The "Culture Apple" is understood in three layers. Layer One, the apple's skin or peel is the behavior of the church or organization. This is the external layer  like demographics, language, facilities, communication style, ministries, symbols, worship manners, leadership, etc. This layer is often most visible to the guest or visitor to the church. It is very much about what people in the organization do and visibly seen on the outside. Layer Two is the flesh of the apple, or the values of the church. This is the layer that defines the ministry distinctives, core importance, leadership choices, ministry character, etc. Malphurs argues that at this layer, a value is something that is constant, passionate, shared, a core belief, drives and guides the church. Such values can be consciously or unconsciously practiced. It can also be mixed with personal as well as community values. The value of a Church can also determine whether a Church ultimately is more education-heavy (classroom church), evangelism-strong (soul-winning church), worship focused (experiential church), or relational-strong (fellowship church). Layer Three is the apple core, which is about what the church believes. Malphurs points out that it is not mere doctrinal or theological beliefs. It is about what a congregation holds true about the church and the world, and how believes effects behaviour. Aware of the possible confusion of beliefs vs values, Malphurs takes pains to describe the differences between the two. Simply put, a belief is one of conviction, while values is one of being a guideline that acts on a belief. Only after understanding the three layers can one learn to explain and to adopt appropriate strategies to engage the world. Strategies that question one's organization like:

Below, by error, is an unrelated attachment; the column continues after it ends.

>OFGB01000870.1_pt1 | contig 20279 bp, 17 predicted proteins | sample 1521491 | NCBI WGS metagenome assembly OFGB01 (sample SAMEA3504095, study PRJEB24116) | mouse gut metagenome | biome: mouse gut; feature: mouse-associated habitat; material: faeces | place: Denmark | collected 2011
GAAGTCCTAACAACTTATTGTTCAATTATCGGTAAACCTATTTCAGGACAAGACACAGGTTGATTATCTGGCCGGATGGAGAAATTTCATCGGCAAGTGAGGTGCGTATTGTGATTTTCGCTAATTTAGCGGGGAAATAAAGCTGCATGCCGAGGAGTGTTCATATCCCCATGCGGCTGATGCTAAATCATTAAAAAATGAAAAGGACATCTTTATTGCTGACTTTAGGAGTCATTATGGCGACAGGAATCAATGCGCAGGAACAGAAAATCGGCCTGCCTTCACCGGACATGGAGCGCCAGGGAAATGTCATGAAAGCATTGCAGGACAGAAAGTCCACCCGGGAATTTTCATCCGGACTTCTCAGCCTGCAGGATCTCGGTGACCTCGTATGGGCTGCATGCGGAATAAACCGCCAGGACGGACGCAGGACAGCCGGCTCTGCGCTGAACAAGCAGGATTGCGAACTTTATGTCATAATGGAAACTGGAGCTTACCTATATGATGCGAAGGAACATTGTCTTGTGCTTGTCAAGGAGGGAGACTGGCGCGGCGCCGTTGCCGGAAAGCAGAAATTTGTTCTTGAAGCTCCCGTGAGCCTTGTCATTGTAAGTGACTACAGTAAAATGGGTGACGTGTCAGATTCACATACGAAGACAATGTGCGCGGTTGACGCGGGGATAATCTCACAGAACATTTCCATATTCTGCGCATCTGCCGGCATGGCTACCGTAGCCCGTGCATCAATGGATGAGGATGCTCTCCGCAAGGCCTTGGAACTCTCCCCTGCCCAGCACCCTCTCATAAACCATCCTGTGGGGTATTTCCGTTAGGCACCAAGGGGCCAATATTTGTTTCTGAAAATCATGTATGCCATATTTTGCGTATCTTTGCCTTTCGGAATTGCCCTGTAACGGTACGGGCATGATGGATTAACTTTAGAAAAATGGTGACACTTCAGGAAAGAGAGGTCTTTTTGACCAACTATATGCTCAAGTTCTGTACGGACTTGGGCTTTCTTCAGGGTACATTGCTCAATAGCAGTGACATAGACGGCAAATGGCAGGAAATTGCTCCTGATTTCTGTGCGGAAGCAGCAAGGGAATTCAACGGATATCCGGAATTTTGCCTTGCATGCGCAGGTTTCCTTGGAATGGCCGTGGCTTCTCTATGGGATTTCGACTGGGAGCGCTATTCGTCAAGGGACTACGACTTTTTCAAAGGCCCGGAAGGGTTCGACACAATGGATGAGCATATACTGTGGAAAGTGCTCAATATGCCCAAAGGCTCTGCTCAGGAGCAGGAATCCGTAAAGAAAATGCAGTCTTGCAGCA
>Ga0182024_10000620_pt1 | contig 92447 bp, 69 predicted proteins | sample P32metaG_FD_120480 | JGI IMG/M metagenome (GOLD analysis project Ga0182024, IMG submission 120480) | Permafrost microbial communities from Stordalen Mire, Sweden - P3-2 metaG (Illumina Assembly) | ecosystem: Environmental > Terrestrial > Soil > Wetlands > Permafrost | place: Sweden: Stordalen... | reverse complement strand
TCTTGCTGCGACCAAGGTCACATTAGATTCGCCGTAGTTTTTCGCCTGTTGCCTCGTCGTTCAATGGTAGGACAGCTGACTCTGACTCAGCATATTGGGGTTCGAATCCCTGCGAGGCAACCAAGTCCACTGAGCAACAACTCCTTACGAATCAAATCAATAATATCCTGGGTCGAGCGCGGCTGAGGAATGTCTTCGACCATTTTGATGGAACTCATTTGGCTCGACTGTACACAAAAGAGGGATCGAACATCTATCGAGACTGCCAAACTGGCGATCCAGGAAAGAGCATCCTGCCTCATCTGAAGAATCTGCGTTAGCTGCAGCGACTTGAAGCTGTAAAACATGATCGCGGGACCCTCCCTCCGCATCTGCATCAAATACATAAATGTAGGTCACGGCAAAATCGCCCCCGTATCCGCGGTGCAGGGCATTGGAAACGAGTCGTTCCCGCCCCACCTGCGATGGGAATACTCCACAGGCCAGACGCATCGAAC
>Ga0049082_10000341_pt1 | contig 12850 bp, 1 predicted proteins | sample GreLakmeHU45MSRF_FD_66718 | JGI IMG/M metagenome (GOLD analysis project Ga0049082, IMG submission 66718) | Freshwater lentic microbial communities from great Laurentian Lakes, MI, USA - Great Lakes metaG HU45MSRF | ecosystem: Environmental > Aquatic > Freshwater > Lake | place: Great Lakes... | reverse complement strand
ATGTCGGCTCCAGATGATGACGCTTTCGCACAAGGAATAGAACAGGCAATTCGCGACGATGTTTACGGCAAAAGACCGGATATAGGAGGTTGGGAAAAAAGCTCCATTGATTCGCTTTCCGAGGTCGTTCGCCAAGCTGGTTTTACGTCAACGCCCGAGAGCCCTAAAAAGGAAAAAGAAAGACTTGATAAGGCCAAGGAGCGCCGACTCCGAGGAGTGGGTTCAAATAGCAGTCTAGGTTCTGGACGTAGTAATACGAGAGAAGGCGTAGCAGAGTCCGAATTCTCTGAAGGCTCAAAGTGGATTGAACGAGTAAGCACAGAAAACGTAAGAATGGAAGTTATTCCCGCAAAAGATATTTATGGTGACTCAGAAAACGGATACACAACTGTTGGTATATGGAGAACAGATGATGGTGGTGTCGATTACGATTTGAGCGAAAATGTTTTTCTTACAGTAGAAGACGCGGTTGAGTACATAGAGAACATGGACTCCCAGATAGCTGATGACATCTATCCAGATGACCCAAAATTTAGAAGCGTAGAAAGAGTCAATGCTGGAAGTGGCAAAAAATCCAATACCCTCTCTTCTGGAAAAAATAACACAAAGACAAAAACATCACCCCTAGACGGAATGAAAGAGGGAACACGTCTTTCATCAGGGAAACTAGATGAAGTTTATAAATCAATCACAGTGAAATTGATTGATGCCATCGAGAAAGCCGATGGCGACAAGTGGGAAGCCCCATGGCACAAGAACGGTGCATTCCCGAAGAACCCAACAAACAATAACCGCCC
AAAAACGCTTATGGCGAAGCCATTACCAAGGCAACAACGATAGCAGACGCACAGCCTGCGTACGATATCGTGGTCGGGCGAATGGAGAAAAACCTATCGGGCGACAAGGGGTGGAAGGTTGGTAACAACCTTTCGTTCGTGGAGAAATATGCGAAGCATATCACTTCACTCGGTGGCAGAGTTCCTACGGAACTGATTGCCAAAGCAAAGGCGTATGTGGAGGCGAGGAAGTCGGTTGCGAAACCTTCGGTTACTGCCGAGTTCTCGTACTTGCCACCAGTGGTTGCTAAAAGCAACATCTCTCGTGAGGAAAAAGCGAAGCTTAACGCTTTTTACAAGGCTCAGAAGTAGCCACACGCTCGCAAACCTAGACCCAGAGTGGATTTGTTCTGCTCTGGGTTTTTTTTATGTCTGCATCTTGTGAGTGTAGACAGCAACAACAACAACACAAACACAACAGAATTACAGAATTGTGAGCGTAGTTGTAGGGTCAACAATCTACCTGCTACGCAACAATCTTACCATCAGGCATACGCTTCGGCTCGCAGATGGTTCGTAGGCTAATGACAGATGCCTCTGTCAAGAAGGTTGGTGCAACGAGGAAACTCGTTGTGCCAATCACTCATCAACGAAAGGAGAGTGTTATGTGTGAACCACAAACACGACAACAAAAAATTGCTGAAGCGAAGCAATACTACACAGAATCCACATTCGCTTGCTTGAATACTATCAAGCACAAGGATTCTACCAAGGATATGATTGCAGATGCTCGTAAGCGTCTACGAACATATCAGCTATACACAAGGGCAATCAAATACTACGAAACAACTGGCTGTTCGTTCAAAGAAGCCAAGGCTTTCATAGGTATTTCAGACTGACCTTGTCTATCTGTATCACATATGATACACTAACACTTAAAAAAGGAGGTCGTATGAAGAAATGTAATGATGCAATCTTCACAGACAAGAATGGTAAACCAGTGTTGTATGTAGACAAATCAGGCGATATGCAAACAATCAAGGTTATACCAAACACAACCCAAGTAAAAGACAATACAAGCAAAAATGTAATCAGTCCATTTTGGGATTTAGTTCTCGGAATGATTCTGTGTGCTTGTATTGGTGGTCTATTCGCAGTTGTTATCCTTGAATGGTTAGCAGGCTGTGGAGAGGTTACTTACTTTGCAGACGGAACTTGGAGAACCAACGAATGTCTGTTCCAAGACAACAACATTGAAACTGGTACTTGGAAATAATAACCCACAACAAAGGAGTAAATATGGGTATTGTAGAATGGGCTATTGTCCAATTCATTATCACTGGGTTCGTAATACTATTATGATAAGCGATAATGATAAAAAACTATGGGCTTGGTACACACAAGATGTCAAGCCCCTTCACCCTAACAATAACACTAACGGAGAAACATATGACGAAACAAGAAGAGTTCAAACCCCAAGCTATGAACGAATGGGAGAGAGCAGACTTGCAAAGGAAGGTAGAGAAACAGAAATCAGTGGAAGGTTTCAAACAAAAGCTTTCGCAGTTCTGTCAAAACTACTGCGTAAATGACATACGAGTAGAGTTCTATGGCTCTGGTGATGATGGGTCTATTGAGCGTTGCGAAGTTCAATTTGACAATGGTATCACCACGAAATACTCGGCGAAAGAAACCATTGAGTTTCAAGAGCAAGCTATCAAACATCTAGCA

• Have we isolated ourselves from the world to avoid any influence inside and outside the church?
  • Have we accommodated too much of the world into our church life?
  • Have we contextualized our ministries in order to influence the world?
Part Two is about "Reading the Church." Here Malphurs integrates the OIA paradigm into the Apple Culture using the following:

Apple Culture Exegesis
Peel Behavior Observation
Flesh Values Interpretation
Core Beliefs Application

The two main application of this paradigm is to read both the organization culture as well as the pastor as a person. The assumption is that the pastor is the key change advocate. Reading the church is about understanding the organization's complete culture picture through the three layers of the Apple metaphor. We can observe the organization simply be noticing what are the external symbols, the way things are done, and the many movements of activities. Interpreting the culture requires discovery of values through questions, interviews, and other exercises that ask to probe a little deeper beyond the external facade. Application of the culture means asking what is unique about the church, its strengths and weaknesses, and its relationships inside and outside. In reading the pastor's culture, Malphurs is more interested in the leadership aspect of the organization. It takes leadership to make changes. Knowing the organizational culture is not enough. It is necessary to know the people in the culture, who may be called upon to make changes. In the same manner, Malphurs applies the OIA paradigm in helping to read the leadership culture.